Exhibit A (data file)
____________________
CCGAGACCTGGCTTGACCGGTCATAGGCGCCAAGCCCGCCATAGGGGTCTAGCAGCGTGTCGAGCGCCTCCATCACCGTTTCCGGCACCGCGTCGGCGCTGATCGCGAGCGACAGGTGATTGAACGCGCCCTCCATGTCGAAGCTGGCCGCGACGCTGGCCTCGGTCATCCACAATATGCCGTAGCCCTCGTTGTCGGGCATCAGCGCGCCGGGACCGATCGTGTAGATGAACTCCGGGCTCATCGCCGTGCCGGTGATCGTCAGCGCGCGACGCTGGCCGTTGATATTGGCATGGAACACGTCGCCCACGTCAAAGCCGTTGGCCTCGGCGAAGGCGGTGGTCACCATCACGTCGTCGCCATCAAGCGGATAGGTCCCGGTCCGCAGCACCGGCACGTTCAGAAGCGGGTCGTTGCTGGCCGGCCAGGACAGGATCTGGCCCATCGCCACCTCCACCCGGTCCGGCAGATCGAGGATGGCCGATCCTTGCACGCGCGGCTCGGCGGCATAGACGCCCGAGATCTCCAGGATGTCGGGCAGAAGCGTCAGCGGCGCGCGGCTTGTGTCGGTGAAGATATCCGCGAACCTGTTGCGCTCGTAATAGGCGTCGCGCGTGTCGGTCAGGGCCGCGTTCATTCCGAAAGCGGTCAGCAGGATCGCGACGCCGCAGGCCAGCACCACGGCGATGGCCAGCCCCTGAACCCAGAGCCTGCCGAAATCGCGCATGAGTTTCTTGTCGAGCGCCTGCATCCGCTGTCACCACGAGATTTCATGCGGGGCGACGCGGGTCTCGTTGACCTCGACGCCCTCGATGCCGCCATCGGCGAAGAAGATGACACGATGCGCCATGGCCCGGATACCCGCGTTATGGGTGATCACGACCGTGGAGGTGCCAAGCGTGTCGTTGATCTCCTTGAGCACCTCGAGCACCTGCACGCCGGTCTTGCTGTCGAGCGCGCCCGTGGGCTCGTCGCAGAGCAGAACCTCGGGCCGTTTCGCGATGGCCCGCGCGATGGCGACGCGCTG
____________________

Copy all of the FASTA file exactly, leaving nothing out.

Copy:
CCGAGACCTGGCTTGACCGGTCATAGGCGCCAAGCCCGCCATAGGGGTCTAGCAGCGTGTCGAGCGCCTCCATCACCGTTTCCGGCACCGCGTCGGCGCTGATCGCGAGCGACAGGTGATTGAACGCGCCCTCCATGTCGAAGCTGGCCGCGACGCTGGCCTCGGTCATCCACAATATGCCGTAGCCCTCGTTGTCGGGCATCAGCGCGCCGGGACCGATCGTGTAGATGAACTCCGGGCTCATCGCCGTGCCGGTGATCGTCAGCGCGCGACGCTGGCCGTTGATATTGGCATGGAACACGTCGCCCACGTCAAAGCCGTTGGCCTCGGCGAAGGCGGTGGTCACCATCACGTCGTCGCCATCAAGCGGATAGGTCCCGGTCCGCAGCACCGGCACGTTCAGAAGCGGGTCGTTGCTGGCCGGCCAGGACAGGATCTGGCCCATCGCCACCTCCACCCGGTCCGGCAGATCGAGGATGGCCGATCCTTGCACGCGCGGCTCGGCGGCATAGACGCCCGAGATCTCCAGGATGTCGGGCAGAAGCGTCAGCGGCGCGCGGCTTGTGTCGGTGAAGATATCCGCGAACCTGTTGCGCTCGTAATAGGCGTCGCGCGTGTCGGTCAGGGCCGCGTTCATTCCGAAAGCGGTCAGCAGGATCGCGACGCCGCAGGCCAGCACCACGGCGATGGCCAGCCCCTGAACCCAGAGCCTGCCGAAATCGCGCATGAGTTTCTTGTCGAGCGCCTGCATCCGCTGTCACCACGAGATTTCATGCGGGGCGACGCGGGTCTCGTTGACCTCGACGCCCTCGATGCCGCCATCGGCGAAGAAGATGACACGATGCGCCATGGCCCGGATACCCGCGTTATGGGTGATCACGACCGTGGAGGTGCCAAGCGTGTCGTTGATCTCCTTGAGCACCTCGAGCACCTGCACGCCGGTCTTGCTGTCGAGCGCGCCCGTGGGCTCGTCGCAGAGCAGAACCTCGGGCCGTTTCGCGATGGCCCGCGCGATGGCGACGCGCTG